Monday, December 16, 2013

Health 12-16-2013

Eleven straight days of weight training after todays workout indicate my theory of keeping the body confused may hold water. Time will tell.

I’m very tired today, due to quite a bit of running out and about starting on Friday. A trip to and from La Crosse to see the second The Hobbit movie was followed up by a trip to a party thrown partially for me by the Taylors, older friends from church. Good food and good company made up for getting stuck trying to go up the driveway.

Between being spoiled by the Subaru and having trouble gauging my level of force on the accelerator (a byproduct of doing weights), I’m having a deuce of a time relearning how to properly drive in winter conditions.

Sunday featured more driving than usual, because I’ve been brain dead and triple booked myself for after church. Fortunately for me, things worked out and I was able to make all my stops. I held up very well by my standards, so that was encouraging.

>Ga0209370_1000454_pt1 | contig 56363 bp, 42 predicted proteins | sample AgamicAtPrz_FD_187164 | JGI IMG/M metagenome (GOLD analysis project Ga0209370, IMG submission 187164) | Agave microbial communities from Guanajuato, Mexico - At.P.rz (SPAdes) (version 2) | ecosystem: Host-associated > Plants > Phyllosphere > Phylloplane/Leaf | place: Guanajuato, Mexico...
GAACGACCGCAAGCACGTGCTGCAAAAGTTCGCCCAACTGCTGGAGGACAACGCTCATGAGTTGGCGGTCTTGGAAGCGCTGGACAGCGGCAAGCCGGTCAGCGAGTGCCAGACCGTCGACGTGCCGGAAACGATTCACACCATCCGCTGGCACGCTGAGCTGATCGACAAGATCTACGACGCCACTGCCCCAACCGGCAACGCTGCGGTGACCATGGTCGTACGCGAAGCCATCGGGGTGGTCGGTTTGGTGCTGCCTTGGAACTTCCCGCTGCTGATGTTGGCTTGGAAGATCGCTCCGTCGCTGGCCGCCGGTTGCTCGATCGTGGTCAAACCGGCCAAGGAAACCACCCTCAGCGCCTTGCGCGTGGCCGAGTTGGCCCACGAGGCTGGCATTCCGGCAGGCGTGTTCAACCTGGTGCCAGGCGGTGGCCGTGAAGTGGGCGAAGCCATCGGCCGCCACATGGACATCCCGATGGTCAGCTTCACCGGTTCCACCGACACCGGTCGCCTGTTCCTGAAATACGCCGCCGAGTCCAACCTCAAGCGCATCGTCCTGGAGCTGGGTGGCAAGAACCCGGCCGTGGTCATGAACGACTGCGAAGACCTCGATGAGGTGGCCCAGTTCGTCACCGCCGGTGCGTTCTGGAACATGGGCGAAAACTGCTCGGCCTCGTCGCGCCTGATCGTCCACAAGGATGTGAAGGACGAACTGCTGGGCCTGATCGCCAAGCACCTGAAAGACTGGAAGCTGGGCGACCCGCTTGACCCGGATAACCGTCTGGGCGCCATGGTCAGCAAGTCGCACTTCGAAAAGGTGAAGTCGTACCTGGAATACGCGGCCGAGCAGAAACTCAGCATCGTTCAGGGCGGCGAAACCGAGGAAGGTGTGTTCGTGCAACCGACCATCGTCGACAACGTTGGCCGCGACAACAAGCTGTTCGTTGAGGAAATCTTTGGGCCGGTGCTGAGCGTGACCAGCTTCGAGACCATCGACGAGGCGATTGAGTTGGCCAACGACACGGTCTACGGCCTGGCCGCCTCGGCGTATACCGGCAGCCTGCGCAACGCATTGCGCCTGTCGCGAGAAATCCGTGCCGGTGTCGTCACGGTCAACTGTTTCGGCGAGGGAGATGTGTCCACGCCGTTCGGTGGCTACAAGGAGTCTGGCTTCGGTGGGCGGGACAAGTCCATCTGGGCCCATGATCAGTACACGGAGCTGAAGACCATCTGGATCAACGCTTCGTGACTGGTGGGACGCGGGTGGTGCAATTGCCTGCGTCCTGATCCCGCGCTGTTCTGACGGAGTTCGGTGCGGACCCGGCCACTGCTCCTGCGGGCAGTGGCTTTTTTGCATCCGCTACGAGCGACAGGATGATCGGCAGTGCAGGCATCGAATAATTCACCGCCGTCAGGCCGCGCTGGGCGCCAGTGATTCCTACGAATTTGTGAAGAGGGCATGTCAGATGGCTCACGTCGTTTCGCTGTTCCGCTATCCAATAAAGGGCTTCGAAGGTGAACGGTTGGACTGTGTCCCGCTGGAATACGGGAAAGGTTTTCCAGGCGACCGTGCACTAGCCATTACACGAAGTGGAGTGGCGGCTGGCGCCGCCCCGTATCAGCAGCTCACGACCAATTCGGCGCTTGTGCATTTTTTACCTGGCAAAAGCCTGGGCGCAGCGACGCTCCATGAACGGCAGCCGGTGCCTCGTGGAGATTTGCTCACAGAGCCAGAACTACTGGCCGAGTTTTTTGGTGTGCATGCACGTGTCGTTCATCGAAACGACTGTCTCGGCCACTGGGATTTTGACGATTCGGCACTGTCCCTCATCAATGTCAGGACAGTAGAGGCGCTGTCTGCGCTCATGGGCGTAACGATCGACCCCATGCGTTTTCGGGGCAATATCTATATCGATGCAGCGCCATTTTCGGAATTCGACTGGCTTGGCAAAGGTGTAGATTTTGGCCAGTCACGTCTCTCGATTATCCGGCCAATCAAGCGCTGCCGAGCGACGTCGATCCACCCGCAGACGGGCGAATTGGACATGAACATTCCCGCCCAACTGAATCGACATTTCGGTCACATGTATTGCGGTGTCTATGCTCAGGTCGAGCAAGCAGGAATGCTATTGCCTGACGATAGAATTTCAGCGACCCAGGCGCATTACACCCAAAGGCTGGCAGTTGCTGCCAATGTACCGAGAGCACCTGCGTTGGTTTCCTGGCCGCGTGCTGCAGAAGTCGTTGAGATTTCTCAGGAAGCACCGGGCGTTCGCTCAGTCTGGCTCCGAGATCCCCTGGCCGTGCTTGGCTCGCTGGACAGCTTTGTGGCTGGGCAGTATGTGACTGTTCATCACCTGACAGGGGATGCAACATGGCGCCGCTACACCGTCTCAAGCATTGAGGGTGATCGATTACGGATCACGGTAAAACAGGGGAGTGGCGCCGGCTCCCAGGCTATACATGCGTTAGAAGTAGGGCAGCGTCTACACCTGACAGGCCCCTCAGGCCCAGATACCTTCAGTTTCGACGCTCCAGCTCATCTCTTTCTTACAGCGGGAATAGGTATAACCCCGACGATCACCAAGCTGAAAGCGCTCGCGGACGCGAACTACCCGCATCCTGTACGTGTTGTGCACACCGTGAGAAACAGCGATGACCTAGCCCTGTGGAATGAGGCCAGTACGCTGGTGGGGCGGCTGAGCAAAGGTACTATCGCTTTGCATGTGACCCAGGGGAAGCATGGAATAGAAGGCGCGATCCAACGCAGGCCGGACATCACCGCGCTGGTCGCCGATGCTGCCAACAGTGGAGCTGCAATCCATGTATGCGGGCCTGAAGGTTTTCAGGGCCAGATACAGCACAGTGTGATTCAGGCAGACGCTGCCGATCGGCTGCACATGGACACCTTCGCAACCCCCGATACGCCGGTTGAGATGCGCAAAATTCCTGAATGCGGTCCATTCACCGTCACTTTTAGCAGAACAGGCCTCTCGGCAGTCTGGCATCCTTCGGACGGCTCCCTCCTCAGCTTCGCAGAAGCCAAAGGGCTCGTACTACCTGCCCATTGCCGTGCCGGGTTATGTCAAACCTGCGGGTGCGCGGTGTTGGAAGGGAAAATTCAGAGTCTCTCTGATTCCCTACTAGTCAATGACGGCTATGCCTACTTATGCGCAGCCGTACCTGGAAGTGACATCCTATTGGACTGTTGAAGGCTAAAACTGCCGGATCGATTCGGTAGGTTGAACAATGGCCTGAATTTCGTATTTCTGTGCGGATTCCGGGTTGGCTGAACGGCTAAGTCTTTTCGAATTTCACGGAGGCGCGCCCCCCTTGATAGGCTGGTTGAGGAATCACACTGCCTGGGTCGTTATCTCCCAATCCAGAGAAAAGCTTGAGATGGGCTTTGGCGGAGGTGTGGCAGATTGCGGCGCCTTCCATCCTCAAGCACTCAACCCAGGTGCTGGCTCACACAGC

Even though I’m not up for doing much today, it isn’t as bad as it’s been the past couple of years.

Saturday, December 14, 2013

Memories of a Past Virtual Life

For those of us who have been on the Web for a long time, part of the wired existence is watching  sites take root, bloom, and then wither away. Some were casually visited sites, but there are the ones we sank way too much time and attention into. They are virtual communities, that perpetual next big thing on the Internet, serving as places to socialize, argue, befriend, defriend, and quite often reflect the social order of high schools.